In 1995 the recovered memory debate was near its most vociferous height. Hundreds of people were recovering memories of childhood sexual abuse (CSA), sometimes in therapies where it was believed that repressed or dissociated memories had to be recovered in order for the person to ‘heal’. Many of the people who recovered these memories confronted the person whom they remembered abusing them, and some cases ended up in the criminal courts with successful prosecutions. However, there were those who questioned whether all such memories should be accepted as accurate reflections of real events (e.g. Loftus, 1993). It was argued that some, perhaps even most, of such recovered memories might in fact be false memories produced, at least in part, by the therapists themselves. In response to such concerns, bodies such as the American Psychiatric Association and the American Psychological Association issued guidance to their members regarding the potential dangers of unintentionally implanting false memories in patients.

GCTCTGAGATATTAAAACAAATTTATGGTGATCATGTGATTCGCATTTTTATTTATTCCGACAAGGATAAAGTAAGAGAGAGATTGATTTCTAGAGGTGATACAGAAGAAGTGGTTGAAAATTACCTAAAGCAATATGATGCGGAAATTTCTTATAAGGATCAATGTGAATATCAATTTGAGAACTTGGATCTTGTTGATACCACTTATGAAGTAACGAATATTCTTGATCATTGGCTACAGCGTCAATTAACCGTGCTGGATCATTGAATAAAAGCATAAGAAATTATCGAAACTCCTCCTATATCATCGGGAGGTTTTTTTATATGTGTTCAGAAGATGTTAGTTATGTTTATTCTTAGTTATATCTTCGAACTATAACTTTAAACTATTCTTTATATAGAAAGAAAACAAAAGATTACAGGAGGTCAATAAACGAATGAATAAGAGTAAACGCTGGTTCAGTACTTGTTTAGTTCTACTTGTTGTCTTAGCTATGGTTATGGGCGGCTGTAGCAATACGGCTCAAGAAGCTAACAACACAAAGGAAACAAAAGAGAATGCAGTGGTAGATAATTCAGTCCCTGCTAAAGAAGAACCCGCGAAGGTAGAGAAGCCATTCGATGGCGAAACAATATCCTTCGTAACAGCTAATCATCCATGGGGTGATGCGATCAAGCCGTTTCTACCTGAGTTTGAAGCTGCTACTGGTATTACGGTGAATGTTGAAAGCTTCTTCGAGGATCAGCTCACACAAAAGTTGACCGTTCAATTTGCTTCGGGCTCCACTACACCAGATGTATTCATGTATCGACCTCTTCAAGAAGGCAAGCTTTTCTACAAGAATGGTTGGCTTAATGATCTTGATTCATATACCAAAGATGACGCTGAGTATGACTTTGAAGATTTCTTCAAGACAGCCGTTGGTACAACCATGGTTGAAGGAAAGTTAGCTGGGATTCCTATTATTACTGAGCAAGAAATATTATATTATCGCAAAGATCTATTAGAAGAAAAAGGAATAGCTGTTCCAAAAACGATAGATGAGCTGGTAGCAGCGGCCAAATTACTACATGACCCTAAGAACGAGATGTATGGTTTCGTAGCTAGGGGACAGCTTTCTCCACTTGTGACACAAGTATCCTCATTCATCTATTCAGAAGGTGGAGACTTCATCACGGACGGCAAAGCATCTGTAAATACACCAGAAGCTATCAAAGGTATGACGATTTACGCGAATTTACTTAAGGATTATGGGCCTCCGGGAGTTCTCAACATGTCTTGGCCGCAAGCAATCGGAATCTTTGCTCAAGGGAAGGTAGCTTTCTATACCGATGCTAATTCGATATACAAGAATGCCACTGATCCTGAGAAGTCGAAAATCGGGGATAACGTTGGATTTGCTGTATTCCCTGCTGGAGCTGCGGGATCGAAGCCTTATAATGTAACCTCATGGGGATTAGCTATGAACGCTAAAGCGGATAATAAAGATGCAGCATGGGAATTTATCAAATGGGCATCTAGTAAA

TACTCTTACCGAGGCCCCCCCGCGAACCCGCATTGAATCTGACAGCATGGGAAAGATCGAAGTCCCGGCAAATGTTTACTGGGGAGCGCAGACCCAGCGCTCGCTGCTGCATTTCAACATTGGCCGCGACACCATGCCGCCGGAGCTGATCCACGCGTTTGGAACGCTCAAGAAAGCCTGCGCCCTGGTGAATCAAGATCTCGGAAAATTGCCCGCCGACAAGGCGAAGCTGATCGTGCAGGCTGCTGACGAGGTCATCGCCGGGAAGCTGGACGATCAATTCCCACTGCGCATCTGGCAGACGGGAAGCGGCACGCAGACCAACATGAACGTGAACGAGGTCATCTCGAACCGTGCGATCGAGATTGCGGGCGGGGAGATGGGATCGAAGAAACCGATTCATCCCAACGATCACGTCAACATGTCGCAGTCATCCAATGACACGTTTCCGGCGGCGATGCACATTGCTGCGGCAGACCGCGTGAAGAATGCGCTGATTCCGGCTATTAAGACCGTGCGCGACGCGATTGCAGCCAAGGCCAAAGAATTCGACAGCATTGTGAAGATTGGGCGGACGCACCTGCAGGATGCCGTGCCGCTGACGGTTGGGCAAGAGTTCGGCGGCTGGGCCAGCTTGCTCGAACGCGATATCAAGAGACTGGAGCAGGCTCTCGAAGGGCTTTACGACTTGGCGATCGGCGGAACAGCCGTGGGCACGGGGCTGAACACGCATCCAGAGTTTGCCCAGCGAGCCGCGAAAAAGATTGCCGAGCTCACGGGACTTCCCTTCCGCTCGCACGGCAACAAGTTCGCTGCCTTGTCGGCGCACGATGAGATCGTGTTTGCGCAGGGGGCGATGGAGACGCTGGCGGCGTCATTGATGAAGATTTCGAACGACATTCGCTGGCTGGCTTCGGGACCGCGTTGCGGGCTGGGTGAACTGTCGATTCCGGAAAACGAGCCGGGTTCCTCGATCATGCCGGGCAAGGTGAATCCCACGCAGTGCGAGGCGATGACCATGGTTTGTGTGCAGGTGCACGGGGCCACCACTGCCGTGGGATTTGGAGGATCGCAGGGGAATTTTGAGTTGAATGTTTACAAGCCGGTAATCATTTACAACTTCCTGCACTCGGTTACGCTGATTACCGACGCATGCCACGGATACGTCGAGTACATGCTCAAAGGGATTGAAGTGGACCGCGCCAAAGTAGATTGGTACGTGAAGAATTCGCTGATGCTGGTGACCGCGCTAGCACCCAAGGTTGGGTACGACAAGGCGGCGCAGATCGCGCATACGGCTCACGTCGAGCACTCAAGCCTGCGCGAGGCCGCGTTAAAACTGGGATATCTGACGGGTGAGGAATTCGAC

|Number of pages||4|
|Specialist publication||The Psychologist|
|Publication status||Published - Jun 2006|